Life Is So Much Easier When You Just Chill Out.

F/8.0, 1/250, ISO 500.

Greater Yellowlegs

Why are trees very forgiving?

Because in the Fall they “Let It Go” and in the Spring they “turn over a new leaf”.

Interesting Fact: The Greater Yellowlegs nest is a simple depression in the moss or peat, sometimes lined with leaves and lichen. The finished nest is about 6 inches across and the inner cup is about an inch deep. ( https://www.allaboutbirds.org/guide/Greater_Yellowlegs/lifehistory )

Don’t Juge Me I Have An Itch!

F/7.1, 1/200, ISO 320.

Yellow-Rumped Warbler

Did you hear about the tree that had to take time off of work in autumn?

It was on paid leaf.

Interesting Fact: In winter, Yellow-rumped Warblers join flocks and switch to eating berries from fruiting shrubs. Sometimes the flocks are enormous groups consisting entirely of Yellow-rumped Warblers. If another bird gets too close, Yellow-rumped Warblers indicate the infraction by holding the body horizontally, fanning the tail, and raising it to form a right angle with its body. ( https://www.allaboutbirds.org/guide/Yellow-rumped_Warbler/lifehistory )

 

 

This Is My Formal Attire!

F/8.0, 1/250, ISO 250.

American Crow

What did one autumn leaf say to another?

I’m falling for you.

Interesting Fact: Young American Crows do not breed until they are at least two years old, and most do not breed until they are four or more. In most populations the young help their parents raise young for a few years. Families may include up to 15 individuals and contain young from five different years. ( https://www.allaboutbirds.org/guide/American_Crow )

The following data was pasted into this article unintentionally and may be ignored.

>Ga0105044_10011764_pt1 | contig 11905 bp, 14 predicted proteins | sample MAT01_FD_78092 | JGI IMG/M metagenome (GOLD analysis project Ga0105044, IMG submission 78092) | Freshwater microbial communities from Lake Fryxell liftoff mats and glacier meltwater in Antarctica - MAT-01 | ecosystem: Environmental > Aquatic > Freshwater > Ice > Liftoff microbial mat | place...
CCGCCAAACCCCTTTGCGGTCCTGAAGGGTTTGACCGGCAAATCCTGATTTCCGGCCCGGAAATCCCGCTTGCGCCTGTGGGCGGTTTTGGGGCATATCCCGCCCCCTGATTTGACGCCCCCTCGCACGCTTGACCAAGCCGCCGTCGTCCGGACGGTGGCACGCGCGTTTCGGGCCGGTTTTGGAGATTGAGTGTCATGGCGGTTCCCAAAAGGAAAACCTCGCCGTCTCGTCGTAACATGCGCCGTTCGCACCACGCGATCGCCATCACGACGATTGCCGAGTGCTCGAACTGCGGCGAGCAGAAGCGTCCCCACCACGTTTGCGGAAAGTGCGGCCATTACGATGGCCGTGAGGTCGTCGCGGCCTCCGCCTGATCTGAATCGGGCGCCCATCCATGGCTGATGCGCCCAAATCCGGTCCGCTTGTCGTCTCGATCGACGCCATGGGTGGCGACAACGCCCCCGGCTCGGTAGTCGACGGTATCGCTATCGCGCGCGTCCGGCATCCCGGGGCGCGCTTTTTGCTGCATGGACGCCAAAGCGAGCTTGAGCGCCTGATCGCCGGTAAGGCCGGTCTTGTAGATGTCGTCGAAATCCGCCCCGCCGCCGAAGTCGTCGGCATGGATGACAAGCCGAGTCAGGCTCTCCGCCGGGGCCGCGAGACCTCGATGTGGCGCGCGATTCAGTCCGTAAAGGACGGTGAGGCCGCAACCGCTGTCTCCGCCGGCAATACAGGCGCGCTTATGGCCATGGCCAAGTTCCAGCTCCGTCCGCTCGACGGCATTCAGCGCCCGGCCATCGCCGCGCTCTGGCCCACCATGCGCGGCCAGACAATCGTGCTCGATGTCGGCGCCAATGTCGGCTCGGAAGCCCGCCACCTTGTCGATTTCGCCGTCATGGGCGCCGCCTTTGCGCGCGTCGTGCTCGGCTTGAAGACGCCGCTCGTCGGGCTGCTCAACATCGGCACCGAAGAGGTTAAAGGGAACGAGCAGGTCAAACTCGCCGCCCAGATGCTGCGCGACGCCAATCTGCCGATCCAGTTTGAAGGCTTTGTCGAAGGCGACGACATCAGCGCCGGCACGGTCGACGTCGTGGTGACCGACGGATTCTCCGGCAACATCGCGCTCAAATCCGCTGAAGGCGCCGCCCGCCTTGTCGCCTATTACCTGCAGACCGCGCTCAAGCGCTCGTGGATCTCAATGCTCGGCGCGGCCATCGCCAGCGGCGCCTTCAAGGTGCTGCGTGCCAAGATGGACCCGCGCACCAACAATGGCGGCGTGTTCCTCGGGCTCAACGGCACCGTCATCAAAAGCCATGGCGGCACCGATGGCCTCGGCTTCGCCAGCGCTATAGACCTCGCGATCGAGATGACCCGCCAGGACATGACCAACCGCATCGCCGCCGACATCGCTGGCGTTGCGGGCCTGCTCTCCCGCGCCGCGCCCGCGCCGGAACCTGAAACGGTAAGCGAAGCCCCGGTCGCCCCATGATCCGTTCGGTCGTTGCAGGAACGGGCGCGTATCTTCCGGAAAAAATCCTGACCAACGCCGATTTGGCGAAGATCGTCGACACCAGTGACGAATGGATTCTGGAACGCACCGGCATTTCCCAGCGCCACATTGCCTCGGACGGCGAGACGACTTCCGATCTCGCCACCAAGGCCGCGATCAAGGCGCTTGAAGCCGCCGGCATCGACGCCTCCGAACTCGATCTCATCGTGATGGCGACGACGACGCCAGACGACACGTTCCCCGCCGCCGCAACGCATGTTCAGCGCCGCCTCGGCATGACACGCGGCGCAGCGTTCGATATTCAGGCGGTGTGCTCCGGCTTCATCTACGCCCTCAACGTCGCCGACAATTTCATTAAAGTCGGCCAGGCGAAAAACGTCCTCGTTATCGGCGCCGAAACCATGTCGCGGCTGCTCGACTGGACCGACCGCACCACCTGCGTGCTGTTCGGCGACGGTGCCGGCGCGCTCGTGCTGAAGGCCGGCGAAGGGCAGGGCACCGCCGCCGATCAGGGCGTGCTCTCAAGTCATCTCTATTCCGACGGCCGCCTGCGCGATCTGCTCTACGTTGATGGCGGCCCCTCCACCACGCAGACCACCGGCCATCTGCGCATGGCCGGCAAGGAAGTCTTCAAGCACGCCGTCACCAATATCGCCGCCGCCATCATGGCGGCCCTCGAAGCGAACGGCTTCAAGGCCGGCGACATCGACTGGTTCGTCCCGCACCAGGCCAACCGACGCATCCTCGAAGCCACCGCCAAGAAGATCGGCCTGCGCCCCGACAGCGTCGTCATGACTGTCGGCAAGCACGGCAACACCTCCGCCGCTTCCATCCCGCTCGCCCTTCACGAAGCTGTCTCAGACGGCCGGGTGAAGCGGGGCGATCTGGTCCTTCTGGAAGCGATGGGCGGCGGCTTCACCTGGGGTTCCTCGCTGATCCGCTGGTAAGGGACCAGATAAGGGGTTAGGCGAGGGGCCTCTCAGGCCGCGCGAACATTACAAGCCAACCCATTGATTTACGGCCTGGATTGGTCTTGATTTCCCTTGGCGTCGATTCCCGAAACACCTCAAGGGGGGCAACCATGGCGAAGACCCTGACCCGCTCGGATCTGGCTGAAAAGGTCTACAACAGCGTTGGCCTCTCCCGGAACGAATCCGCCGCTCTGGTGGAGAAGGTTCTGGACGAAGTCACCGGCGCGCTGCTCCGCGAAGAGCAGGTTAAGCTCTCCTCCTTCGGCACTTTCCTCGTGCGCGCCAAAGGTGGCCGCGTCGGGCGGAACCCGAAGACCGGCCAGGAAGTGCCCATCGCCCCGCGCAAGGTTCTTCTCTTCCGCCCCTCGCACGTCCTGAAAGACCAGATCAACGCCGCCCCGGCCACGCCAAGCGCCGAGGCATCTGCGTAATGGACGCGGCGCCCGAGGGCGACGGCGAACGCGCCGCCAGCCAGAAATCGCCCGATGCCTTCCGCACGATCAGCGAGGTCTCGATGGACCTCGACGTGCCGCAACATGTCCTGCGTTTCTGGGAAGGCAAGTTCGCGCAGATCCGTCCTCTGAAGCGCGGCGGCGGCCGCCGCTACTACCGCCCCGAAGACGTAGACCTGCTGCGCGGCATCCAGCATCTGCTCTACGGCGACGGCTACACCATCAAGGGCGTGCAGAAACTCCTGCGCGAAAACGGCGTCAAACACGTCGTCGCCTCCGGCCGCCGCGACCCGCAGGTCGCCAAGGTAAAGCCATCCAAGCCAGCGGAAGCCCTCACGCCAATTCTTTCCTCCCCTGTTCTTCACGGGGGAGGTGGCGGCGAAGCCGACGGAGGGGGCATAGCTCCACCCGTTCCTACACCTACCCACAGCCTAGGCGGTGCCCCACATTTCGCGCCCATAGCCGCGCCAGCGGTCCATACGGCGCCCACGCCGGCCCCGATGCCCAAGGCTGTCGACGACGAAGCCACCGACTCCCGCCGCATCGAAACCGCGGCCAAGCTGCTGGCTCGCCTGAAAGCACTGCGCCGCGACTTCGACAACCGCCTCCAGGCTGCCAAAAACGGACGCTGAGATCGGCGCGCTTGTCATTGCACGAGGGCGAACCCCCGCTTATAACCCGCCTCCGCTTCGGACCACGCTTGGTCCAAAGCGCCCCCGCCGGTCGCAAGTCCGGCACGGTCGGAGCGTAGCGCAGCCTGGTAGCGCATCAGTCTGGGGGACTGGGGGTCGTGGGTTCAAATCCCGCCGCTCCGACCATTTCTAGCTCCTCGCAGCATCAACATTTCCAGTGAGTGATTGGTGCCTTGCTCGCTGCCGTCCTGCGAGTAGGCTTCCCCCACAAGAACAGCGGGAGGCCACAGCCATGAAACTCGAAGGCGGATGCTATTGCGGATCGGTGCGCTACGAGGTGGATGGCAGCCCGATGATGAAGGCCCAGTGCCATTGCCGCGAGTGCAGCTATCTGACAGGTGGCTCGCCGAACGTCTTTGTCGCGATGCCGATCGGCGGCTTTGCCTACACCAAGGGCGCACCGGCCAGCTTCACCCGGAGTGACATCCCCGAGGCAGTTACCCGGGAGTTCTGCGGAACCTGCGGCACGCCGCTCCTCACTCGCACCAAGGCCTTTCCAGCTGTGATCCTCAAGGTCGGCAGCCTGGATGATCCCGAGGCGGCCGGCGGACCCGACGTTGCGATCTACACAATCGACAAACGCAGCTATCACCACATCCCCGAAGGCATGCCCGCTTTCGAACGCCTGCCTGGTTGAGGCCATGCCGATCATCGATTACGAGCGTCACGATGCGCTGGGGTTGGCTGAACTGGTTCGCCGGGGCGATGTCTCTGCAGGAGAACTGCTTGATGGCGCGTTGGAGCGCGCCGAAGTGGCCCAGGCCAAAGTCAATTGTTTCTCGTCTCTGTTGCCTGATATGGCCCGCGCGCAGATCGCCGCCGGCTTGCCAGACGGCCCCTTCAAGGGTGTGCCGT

Have You Seen My Nuts?

F/6.3, 1/50, ISO 320.

Eastern Chipmunk

What is the difference between a poorly dressed man on a bicycle and a handsomely dressed man on a unicycle?

Attire

Interesting Fact: It is mainly active during the day, spending most of its day foraging. It prefers bulbs, seeds, fruits, nuts, green plants, mushrooms, insects, worms, and bird eggs. Like other chipmunks, it transports food in pouches in its cheeks. ( https://en.wikipedia.org/wiki/Eastern_chipmunk )

 

 

Don’t Worry BEE Happy!

F/8.0, 1/250, ISO 320.

Bumblebee

Why don’t elephants use cellular phones?

So the rest of the world won’t know their plans.

Interesting Fact: The bumblebee tongue (the proboscis) is a long, hairy structure that extends from a sheath-like modified maxilla. The primary action of the tongue is lapping, that is, repeated dipping of the tongue into liquid.[29] The tip of the tongue probably acts as a suction cup and during lapping, nectar may be drawn up the proboscis by capillary action. When at rest or flying, the proboscis is kept folded under the head. The longer the tongue, the deeper the bumblebee can probe into a flower and bees probably learn by experience which flower source is best-suited to their tongue length.[30] Bees with shorter proboscides, like Bombus bifarius, have a more difficult time foraging nectar relative to other bumblebees with longer proboscides; to overcome this disadvantage, B. bifarius workers were observed to lick the back of spurs on the nectar duct, which resulted in a small reward. ( https://en.wikipedia.org/wiki/Bumblebee )